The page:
(Some excerpts from The Good Night Sleep Tight Workbook ©2010 Kim West LCSW-C, The Sleep Lady ®)

Consolidating Naps: A Tricky Dance

Most toddlers are ready to transition from two naps to one around 15-18 months. That said, if your toddler’s naps are going well, leave them alone! But when things start to get funky on the nap front, it might be a sign that she is preparing to consolidate her naps. Your toddler is ready to transition to one nap when she:

·      Consistently gets 10-11 hours of uninterrupted sleep at night (if she’s not, work on improving her nighttime sleep before tackling naps)
·      Consistently takes longer and longer to fall asleep for her morning nap
·      Consistently takes shorter morning naps or sleeps too long in the morning then refuses her afternoon nap

If your toddler’s afternoon nap isn't going well, try shortening her morning nap – don't let her sleep longer than an hour. Maybe even 20-30 minutes. Think of the morning nap as a catnap to take the edge off, so she isn't overtired for the more important afternoon nap. Eventually she will drop the morning nap altogether. But catnaps can be a really good stopgap measure, buying her body a few more weeks/months to adjust.

When the time has truly come to kiss the morning nap goodbye, brace for a 7-10 day process. Gradually push her morning nap later – 11am for 2 days, 11:30am for a few days, then noon, etc. Don’t let the nap get stuck in the late morning. Your goal is for her nap to start between 12:30-1pm and last at least 2 hours.

Some children adapt quickly to an “after noon” naptime, while others really struggle. I found that keeping my toddler out of the house from 9-11am made a big difference. Keep her busy at the playground, library, or a friend’s house before bringing her home for lunch and then nap. Just don’t let her fall asleep in the stroller or car ride home!

If your sleepy toddler wakes up from her nap after only an hour, try to encourage her back to sleep using whatever method works best for her and you. Consistency is crucial here. If all else fails, you can always let her crash in the car or stroller so that she isn’t falling apart by 5pm.

Bear in mind: this is a significant transition that can last anywhere from a few weeks to a few months. It often leads to short-term sleep deprivation since toddlers typically go through a "two naps are two many but one is not enough" stage. During that time, put her to bed earlier than usual and be open to an occasional two-nap day if you sense she is getting over-tired.

(Some excerpts from The Good Night Sleep Tight Workbook ©2010 Kim West LCSW-C, The Sleep Lady ®)

The Early Bird Doesn't Catch the Worm

If your adorable little alarm clock wakes up at 6:15am refreshed and ready for action – though it may feel like the middle of the night to us parents – you may have to just go with the flow. 6-7am is a biologically appropriate time for babies to wake. However, if she is groggy, falling apart by 7am, or consistently waking before 6am, you’ll want to tackle the early rising once and for all.

Here’s a look at the most common reasons for early rising…

·      Too late of a bedtime. I know this doesn’t seem logical. We tend to think that if our children stay up late, they will crash hard and sleep in the following morning. Alas, this is rarely the case. Depending on their age, most babies and young children naturally want to fall asleep (not start bedtime routine) between 7-8pm. Missing their “sleep window” triggers the release of cortisol, the “fight or flight” hormone, which can make for a harder bedtime, more wakeful night, and early rising.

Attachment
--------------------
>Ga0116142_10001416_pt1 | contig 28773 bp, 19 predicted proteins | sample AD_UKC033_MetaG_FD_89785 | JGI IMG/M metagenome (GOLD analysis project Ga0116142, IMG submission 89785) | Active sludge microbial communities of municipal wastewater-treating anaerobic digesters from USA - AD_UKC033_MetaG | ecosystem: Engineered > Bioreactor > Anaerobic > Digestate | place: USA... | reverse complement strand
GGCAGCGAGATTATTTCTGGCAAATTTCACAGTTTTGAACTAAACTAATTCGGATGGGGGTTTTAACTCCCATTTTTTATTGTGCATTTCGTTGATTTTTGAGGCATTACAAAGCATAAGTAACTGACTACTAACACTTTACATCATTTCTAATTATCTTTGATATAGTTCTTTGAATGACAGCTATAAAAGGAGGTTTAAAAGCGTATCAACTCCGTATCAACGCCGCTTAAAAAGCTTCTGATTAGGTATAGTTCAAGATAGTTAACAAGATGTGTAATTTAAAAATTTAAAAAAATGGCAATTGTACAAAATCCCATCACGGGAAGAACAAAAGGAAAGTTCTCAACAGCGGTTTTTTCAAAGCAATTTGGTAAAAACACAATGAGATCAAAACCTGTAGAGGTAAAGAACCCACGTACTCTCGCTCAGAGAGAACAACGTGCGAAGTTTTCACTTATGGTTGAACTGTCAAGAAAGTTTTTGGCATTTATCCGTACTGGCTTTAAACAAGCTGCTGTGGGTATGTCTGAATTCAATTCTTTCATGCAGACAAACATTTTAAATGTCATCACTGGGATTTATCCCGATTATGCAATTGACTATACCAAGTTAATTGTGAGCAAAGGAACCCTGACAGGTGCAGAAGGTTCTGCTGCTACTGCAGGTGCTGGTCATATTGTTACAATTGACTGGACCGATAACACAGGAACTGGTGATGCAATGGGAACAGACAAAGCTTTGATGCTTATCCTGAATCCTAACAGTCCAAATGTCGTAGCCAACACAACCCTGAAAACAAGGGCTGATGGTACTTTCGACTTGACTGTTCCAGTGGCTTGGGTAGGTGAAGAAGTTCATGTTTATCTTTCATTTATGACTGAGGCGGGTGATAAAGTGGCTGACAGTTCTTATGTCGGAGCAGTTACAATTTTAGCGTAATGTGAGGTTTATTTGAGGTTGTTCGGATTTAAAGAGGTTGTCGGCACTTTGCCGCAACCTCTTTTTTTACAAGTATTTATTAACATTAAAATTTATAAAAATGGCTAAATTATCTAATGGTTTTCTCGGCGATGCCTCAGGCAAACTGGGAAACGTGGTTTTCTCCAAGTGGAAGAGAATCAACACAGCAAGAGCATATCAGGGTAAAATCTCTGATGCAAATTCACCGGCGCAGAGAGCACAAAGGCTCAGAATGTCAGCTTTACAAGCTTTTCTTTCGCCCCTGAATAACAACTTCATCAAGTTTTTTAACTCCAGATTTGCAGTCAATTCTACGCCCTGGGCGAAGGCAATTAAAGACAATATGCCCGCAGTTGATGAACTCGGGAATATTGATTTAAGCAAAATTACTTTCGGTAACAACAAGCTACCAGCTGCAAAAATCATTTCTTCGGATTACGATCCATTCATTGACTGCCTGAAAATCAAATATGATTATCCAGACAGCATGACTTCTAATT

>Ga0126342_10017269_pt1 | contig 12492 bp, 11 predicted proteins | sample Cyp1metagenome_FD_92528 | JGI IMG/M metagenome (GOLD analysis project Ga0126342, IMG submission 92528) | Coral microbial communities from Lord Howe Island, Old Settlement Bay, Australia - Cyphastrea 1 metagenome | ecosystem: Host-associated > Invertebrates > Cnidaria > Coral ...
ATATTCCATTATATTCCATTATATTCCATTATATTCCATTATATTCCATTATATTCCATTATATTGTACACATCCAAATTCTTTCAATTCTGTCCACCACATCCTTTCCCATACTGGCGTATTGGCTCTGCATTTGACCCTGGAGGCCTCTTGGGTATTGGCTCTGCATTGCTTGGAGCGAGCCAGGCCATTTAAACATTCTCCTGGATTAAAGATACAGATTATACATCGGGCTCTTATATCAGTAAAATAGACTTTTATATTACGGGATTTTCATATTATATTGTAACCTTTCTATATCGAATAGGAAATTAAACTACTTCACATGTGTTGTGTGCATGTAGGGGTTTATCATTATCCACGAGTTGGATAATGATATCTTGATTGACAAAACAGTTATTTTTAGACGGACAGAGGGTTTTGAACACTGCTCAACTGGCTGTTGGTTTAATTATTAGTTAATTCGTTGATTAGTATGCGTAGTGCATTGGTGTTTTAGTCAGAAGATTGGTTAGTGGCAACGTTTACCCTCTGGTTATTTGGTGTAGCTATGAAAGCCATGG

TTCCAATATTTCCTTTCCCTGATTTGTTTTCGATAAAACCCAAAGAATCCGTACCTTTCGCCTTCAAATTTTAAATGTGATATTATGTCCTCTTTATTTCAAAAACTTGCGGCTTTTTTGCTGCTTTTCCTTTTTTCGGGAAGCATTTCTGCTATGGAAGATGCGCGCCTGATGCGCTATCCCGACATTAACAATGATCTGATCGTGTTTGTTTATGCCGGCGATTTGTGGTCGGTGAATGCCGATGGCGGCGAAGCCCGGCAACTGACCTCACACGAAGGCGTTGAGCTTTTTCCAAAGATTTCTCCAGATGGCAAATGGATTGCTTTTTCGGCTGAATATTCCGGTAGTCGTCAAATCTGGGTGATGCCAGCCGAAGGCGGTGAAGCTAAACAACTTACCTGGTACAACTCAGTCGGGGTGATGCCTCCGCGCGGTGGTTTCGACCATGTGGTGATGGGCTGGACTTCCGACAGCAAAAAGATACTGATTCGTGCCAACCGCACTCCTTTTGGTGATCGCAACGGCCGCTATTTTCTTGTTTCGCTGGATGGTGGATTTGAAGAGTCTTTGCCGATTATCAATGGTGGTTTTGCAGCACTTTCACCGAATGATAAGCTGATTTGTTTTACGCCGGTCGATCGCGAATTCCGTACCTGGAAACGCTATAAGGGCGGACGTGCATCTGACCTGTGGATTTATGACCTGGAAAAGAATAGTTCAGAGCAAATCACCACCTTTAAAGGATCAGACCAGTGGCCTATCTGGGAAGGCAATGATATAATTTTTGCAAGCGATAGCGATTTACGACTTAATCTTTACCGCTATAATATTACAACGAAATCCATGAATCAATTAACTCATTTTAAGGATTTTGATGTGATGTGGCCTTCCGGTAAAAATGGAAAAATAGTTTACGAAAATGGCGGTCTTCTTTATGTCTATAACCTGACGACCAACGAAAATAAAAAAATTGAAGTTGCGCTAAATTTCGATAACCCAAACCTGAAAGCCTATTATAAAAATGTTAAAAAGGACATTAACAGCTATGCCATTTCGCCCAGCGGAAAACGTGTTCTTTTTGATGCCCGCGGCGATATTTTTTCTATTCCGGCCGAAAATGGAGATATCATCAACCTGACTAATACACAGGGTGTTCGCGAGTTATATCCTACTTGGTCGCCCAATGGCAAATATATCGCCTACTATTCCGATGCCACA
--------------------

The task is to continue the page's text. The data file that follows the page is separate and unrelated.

·      Nap deprivation in general. Babies and young children who are not getting adequate naps on a regular basis tend to wake early in the morning. It’s important to know approximately how many hours of naps your child needs based on their age (understanding that these are averages – some children will need more, others slightly less). For example, a six month old needs approximately 3.5 hours of naps spread out over 2-3 naps, whereas a two year old needs approximately 2 hours of sleep during their afternoon nap. For more information on how much sleep your child needs, click here.

·      Too big of a wakeful window – Too long of a wakeful window prior to bedtime means that your child is going to bed overtired, with cortisol running through their body. This means we need to base bedtime partly on when our baby woke up from their last (or only) nap. For babies under 6 months, the maximum wakeful window is about 2 hours. As babies approach one year, the window extends to about 3 hours. Some well-rested toddlers and preschoolers can handle a 4-hour window, max. It’s important to watch for your child’s sleepy cues and tinker with bedtime to find out what works best for them.

·      Too drowsy at bedtime – Bedtime is the easiest time to get to sleep. If we act as our child’s sleeping pill, getting them to sleep at bedtime by holding, rocking, feeding, or patting them down, then how can we ask them to do it themselves when they stir at 5am, the hardest time of the day to get to sleep?

If none of these ring a bell, take a look at your child’s sleep environment and make sure that there’s nothing external contributing to the early rising. Perhaps the birds chirp in the tree near their bedroom window or the morning light is streaming in through their curtains. White noise or blackout shades can make a big difference during the early morning hours, when babies are feeling relatively well rested after 9-10 hours of sleep.

Wishing you and your little ones many happy mornings together!